The Magic Numbers of Dr. Matrix

Book Club — June 28, 2010

This week’s book is one of my all-time favorites – The Magic Numbers of Dr. Matrix by Martin Gardner:

It’s a wonderful collection of Gardner’s Scientific American columns spanning his 30 year relationship with Dr. Irving Joshua Matrix. For those of you who haven’t heard of Dr. Matrix, he’s considered by many to be the greatest numerologist of all time. (He was the first to reveal that HAL (from 2001: Space Odyssey) is obtained by shifting each letter of IBM back one letter in the alphabet.)

Filled with predictions, word play, number theory, and entertaining stories of an eccentric mathematical genius, whether you love numbers or not, this book is packed with fun. Take for example, their first meeting in 1960. Dr. Matrix says to Gardner:

“You’ve heard, perhaps, the theory that Shakespeare worked secretly on part of the King James translation of the Bible?”

I shook my head.

“To a numerologist, the theory’s not in doubt. If you turn to Psalms 46 you’ll find that its 46th word is SHAKE. Count back to the 46th word from the end of the same psalm and you reach the word SPEAR.”

“Why 46?” I asked, smiling.

“Because,” said Dr. Matrix, “when the King James Authorized Version was completed in 1610, Shakespeare was exactly 46 years old.”

The book is loaded with all sorts of riddles, some simple, some extremely difficult. Answers are in the back. Here’s the entire text of a postcard sent to Gardner by Dr. Matrix’s daughter, Iva, after having been out of touch for years.

A, B, . . . . . . . . . . . . . . . . . . . . . . . . .

. . . . . . . . . . . . . . . . . . . . . . . . . . . . .

. . . . . . . . . . . . . . . . . . . . . . . . . . . . .

. . . . . . . . . . . . . . . . . . . . . . . . . . . . .

If you struggle with that for a while, you’ll probably crack it as, “Long time no see.”

Names, Dr. Matrix says, exert a strong influence over one’s interests. For this point, he tells stories about all kinds of people. There’s J.J.C Smart, the smartest philosopher in Australia, and Kuan-han Sun, a Chinese physicist doing research on solar winds. Oh! Sex Education was quite the controversial book written by Mary Breasted. Anton Horner was the solo horn player with the Philadelphia Orchestra for twenty-eight years. L. Lines wrote a book called Solid Geometry.

Here’s one of my favorite word patterns; the traditional spelling rule is “i before e except after c, or when sounding as a, as in NEIGHBOR and WEIGH.” This rule is broken twice by ANCIENT SCIENCE. Then along came Albert Einstein, who broke many basic laws of ancient science. His last name also violates the rule twice.

If any of this interests you, and you would like to read this book, tell three people about my company’s latest project, WikiReader, and then send me an email. Before next week, I’ll chose a name from random, and send the winner my book.

Shipping, anywhere in the world, is on me.


Winner: Tim Warren. Congrats! You’ll receive an email from me shortly… enjoy your new book!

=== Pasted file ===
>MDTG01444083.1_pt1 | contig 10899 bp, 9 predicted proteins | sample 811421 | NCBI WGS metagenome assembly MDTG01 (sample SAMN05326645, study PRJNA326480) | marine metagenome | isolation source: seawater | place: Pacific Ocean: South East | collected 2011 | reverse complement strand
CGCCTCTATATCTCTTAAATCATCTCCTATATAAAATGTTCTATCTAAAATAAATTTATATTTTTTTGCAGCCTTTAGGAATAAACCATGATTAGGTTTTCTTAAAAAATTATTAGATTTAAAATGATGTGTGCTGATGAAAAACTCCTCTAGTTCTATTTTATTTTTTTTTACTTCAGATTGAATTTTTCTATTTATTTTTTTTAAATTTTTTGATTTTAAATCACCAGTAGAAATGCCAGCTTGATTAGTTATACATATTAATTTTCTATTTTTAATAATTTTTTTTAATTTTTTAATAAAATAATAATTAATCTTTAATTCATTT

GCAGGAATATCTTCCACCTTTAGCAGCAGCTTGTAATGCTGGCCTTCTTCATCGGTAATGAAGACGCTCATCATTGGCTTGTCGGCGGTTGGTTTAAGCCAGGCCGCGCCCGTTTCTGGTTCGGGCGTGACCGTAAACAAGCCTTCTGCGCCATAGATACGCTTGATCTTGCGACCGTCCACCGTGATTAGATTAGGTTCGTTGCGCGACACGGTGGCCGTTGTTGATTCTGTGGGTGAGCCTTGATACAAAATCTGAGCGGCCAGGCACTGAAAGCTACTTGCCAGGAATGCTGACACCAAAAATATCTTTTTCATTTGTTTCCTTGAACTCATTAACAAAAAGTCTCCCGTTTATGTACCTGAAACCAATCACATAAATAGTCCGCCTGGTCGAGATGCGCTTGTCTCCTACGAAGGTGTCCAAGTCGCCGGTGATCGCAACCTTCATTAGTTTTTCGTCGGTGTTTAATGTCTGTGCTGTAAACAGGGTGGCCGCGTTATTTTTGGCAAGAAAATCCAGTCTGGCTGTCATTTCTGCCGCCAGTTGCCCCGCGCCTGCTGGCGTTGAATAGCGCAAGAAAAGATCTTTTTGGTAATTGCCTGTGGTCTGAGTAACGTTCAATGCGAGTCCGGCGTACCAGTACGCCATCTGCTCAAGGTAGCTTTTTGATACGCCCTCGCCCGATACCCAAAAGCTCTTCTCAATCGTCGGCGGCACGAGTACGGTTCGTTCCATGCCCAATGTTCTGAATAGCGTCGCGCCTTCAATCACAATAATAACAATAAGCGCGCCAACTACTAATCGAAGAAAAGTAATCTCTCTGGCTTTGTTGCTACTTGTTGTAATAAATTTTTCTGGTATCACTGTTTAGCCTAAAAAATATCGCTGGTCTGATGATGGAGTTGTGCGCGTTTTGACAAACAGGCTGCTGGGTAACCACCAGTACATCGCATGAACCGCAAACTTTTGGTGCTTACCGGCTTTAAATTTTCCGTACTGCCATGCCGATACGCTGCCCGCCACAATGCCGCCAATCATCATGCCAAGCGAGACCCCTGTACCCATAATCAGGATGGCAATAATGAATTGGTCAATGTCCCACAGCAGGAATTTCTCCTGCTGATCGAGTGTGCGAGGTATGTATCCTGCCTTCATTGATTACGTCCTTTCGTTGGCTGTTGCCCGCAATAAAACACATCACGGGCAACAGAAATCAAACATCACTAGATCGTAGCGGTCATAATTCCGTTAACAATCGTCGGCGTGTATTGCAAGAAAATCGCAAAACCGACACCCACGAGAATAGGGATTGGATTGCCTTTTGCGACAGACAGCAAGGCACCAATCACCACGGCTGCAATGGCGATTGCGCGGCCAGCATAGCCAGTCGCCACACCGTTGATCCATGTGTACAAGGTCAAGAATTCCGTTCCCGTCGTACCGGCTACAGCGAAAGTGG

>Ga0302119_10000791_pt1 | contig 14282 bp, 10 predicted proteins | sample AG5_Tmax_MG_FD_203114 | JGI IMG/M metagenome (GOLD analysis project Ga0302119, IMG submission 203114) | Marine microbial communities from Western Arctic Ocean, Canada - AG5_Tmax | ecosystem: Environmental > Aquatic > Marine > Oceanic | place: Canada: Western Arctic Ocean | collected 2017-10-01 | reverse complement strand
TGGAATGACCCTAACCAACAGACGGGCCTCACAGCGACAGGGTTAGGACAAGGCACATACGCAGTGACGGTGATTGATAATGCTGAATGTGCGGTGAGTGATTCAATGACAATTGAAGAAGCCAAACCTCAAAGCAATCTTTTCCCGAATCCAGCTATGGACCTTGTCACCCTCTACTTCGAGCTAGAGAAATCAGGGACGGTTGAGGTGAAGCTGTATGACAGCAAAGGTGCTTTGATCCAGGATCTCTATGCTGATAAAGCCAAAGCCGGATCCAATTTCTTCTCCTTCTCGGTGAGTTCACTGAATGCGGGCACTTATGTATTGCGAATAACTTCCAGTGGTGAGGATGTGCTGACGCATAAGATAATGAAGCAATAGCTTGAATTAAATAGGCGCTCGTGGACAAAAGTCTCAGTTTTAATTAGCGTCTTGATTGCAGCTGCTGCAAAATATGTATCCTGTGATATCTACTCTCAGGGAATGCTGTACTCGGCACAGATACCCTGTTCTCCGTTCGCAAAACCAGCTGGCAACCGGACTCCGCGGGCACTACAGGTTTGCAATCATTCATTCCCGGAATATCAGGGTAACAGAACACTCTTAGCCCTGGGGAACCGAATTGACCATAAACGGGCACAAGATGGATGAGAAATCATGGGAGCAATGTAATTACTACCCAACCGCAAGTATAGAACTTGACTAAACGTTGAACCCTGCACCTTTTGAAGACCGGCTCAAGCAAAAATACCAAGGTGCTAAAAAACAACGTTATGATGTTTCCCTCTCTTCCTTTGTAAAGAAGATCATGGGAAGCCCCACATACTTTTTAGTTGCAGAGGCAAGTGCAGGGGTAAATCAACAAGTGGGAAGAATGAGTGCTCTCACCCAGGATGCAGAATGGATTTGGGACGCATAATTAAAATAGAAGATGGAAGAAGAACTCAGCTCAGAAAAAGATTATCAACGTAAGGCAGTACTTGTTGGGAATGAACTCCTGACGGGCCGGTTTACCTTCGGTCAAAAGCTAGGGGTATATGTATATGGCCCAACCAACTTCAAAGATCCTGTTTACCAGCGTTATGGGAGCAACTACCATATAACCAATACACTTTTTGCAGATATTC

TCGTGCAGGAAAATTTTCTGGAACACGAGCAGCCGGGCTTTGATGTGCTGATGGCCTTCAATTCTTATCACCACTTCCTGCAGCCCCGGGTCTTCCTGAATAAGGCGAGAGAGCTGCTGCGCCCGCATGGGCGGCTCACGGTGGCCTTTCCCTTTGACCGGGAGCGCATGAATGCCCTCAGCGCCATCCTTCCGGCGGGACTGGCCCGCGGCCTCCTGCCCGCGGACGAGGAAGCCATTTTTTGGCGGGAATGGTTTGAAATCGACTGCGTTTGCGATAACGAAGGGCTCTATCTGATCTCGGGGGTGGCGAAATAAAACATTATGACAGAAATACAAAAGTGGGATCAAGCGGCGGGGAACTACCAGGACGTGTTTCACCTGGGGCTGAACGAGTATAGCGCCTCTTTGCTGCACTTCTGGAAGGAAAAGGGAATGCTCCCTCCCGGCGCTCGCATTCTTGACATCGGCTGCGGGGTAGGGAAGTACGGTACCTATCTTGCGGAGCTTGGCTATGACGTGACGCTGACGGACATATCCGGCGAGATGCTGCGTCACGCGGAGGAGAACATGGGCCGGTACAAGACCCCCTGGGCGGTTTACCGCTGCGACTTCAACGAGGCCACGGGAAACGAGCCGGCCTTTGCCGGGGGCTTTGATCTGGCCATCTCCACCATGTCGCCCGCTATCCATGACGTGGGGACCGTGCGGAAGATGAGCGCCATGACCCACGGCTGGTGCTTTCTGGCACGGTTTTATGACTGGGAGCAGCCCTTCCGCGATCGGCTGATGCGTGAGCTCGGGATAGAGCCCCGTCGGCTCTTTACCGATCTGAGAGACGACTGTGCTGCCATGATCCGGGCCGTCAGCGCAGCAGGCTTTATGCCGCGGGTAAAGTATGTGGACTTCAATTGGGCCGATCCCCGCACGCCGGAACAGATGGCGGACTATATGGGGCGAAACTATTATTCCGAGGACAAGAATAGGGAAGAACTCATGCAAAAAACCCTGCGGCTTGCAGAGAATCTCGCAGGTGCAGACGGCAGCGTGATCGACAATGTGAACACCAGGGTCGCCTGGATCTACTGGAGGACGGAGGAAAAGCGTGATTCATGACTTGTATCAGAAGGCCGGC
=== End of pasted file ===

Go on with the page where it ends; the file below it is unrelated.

Brave New World

Book Club — June 21, 2010

This week’s book is Brave New World by Aldous Huxley:

A dystopian novel predicting the future under the extreme dehumanizing effects of scientific and mass-production “progress”.  And I must begin by saying that, as a work of literature (for me at least) it’s extremely hard to dissect! Like many great thinkers, far ahead of their time, Huxley novel received nearly universal criticism from his contemporary critics. Now, it is considered one of the greatest novels of the 20th century.

632 years after Henry Ford first mass-produced the Model T, begins Huxley’s story. Stability of the State (called the World State in the novel) is maintained though biological engineering and psychological conditional. Citizens are not born, they’re “hatched” to fill specific societal roles. Everything and everyone is planned, controlled, and exploited as a form of State utility.

Here’s Mustapha Mond, the “Controller” of the Western European zone, describing the World State:

“In a properly organized society like ours, nobody has any opportunities for being noble or heroic. Conditions have got to be thoroughly unstable before the occasion can arise. When there are wars, where there are divided allegiances, where there are temptations to be resisted, objects of love to be fought for or defended – there, obviously, nobility and heroism have some sense. But there aren’t any wars nowadays. The greatest care is taken to prevent you from loving anyone too much. There’s no such thing as a divided allegiance; you’re so conditioned that you can’t help doing what you ought to do.

Beyond the confines of the World State, exists reservations with populations of “savages” – those few whom still engage in love, child birth, and die of old age. At its core, Brave New World, is a tale of one Savage, named John, that is brought back into the World State and becomes deeply disillusioned. Both a satirical look and a blueprint of a possible future, we a made witness to a world run amuck with totalitarianism and scientific propaganda.

Take this passage, for example, where the Savage is speaking to a Controller:

“Isn’t there something in living dangerously?”
“There’s a great deal in it,” the Controller replied. “Men and women must have their adrenals stimulated from time to time.”
“What?” questioned the Savage, uncomprehending.